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Diamond Sports files lawsuit against parent Sinclair

The complaint accuses Sinclair Broadcast Group of siphoning $1.5 billion from the regional sports network group.

The complaint accuses Sinclair Broadcast Group of siphoning $1.5 billion from the regional sports network group.

The coverage map of Sinclair's regional sports channels Bally Sports. (Image courtesy Sinclair Broadcast Group, Graphic by The Desk)
The coverage map of Sinclair’s regional sports channels Bally Sports. (Image courtesy Sinclair Broadcast Group, Graphic by The Desk)

Regional sports broadcaster Diamond Sports is suing parent company Sinclair Broadcast Group over an alleged fraudulent scheme to bilk the subsidiary out of $1.5 billion in funds.

The lawsuit, filed under seal last month and made public this week, accuses Sinclair of raiding Diamond’s bank accounts almost immediately after the company acquired the regional sports network group from the Walt Disney Company in 2019.

The complaint says Sinclair knew Diamond was headed for an “inevitable bankruptcy,” but concealed certain facts from creditors and investors.

“Throughout this entire period of precipitous decline, Sinclair unrelentingly continued to carry out its plan to ‘milk’ Diamond for Sinclair’s own benefit and to extract whatever value it could salvage before Diamond’s inevitable bankruptcy,” the lawsuit states.

Diamond filed for Chapter 11 bankruptcy protection earlier this year. In court filings reviewed by The Desk, Diamond says it owes various creditors — including U.S. Bank, the Arizona Diamondbacks, DirecTV and Intelsat — around $8 billion.

Before the bankruptcy filing, Diamond says Sinclair misappropriated funds to pay down unrelated debts connected to other parts of its businesses. The complaint also accuses Sinclair of being the main benefactor of a licensing deal that saw the Diamond-owned channels rebranded from Fox Sports to Bally Sports.

In a filing with the U.S. Securities and Exchange Commission, officials at Sinclair said they felt the allegations were “without merit,” and that the company intends “to vigorously defend against plaintiffs’ claims,” using boilerplate language that most attorneys rely on when crafting statements on behalf of civil defendants accused of wrongdoing.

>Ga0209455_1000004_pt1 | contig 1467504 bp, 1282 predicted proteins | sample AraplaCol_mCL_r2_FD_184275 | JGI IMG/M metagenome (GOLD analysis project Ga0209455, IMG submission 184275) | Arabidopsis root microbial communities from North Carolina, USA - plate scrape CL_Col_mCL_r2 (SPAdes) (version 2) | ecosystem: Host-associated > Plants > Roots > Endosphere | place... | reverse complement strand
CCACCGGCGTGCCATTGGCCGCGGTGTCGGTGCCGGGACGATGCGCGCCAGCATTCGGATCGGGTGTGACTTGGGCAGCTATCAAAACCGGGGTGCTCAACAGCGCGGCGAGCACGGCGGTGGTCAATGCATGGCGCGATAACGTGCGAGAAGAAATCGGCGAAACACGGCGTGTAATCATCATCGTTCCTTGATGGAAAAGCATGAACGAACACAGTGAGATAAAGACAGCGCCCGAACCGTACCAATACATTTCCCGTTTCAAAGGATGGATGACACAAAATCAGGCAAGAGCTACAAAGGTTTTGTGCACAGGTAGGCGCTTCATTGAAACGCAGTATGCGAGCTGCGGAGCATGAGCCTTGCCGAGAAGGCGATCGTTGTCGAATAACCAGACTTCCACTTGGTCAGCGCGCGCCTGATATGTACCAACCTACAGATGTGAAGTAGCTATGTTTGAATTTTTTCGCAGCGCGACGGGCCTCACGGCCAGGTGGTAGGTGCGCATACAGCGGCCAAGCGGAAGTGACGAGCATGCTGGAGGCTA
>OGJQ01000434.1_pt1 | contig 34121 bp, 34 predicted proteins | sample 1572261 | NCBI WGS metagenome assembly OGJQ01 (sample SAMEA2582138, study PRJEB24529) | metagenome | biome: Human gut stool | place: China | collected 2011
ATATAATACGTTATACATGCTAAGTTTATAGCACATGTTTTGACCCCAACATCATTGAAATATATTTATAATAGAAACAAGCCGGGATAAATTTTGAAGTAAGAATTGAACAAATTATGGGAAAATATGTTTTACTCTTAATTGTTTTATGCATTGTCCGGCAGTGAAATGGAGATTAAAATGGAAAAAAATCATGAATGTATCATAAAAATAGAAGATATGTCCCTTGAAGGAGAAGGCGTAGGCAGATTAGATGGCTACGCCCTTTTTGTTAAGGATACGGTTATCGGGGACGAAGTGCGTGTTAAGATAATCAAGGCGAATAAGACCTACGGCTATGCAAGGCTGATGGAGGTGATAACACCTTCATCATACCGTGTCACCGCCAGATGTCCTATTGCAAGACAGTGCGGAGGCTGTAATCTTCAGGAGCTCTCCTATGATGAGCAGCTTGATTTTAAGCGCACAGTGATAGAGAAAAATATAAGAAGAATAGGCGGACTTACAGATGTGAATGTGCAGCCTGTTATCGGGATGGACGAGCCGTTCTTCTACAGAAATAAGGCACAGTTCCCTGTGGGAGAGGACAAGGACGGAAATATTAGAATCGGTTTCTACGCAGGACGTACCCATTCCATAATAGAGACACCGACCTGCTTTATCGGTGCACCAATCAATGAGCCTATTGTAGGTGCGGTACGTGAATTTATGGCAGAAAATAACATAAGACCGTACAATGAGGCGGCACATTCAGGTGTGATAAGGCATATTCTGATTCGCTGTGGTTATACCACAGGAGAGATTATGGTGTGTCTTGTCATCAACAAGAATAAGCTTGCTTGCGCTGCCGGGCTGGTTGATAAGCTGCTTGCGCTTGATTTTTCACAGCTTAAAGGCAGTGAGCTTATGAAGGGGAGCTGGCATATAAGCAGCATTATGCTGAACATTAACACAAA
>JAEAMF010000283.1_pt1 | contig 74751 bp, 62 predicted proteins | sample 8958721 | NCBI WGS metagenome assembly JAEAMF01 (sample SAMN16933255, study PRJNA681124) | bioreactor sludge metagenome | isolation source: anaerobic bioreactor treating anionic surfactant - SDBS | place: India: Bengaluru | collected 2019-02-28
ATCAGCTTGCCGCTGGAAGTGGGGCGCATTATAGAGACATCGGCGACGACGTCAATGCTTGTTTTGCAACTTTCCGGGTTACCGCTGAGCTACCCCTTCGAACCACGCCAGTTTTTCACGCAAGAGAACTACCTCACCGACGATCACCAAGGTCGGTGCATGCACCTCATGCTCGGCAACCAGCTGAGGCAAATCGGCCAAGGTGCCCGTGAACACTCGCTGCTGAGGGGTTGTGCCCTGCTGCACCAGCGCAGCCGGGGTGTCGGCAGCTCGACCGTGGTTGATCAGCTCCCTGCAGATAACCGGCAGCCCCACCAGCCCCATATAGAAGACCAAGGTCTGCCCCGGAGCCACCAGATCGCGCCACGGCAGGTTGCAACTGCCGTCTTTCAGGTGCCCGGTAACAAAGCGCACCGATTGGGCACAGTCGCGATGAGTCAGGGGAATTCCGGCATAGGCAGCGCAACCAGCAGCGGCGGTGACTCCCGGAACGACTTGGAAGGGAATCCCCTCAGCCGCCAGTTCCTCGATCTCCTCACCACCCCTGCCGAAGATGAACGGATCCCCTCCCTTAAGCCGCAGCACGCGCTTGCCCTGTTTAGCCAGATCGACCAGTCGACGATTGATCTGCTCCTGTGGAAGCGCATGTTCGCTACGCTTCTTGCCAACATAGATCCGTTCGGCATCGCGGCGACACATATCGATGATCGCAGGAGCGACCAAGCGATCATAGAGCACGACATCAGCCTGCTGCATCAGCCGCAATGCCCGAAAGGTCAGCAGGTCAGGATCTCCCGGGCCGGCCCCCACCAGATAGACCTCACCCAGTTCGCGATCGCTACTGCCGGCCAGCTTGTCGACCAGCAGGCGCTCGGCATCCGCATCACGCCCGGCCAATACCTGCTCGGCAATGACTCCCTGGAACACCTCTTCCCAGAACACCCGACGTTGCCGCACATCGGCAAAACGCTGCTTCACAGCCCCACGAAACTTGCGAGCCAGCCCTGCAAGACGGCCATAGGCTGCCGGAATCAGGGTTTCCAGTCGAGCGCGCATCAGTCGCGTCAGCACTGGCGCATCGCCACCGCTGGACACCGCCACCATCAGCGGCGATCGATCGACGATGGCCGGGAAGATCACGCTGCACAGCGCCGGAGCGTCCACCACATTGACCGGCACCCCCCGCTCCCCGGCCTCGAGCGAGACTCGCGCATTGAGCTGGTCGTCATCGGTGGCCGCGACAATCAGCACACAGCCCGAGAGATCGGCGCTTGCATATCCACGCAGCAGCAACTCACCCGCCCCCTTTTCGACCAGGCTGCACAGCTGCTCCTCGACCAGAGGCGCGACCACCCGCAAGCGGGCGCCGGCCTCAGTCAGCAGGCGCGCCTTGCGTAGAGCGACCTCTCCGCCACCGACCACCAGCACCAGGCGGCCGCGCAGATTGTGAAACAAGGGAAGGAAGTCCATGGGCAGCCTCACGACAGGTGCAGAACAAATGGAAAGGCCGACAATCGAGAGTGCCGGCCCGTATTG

The lawsuit adds a new layer of complexity in Diamond’s bankruptcy case, which has seen some professional sports teams and leagues reclaim broadcast rights to certain games for themselves.

Around the time of the lawsuit against Sinclair, Diamond elected to void a long-term telecast agreement with the Arizona Diamondbacks, a move that resulted in the team working with Major League Baseball to produce games on their own and distribute them through other cable channels and via streaming.

The bankruptcy case has also weighed on Sinclair, with the company reporting a financial loss of $89 million in the first full quarter since Diamond’s Chapter 11 case began.

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About the Author:

Matthew Keys

Matthew Keys is the publisher of The Desk and reports on the business and policy matters involving the broadcast television, streaming video and radio industries. He previously worked for Thomson Reuters, Disney-ABC, Tribune Broadcasting and McNaughton Newspapers. Matthew is based in Northern California, has won numerous awards in the field of journalism, and is a member of IRE (Investigative Reporters and Editors).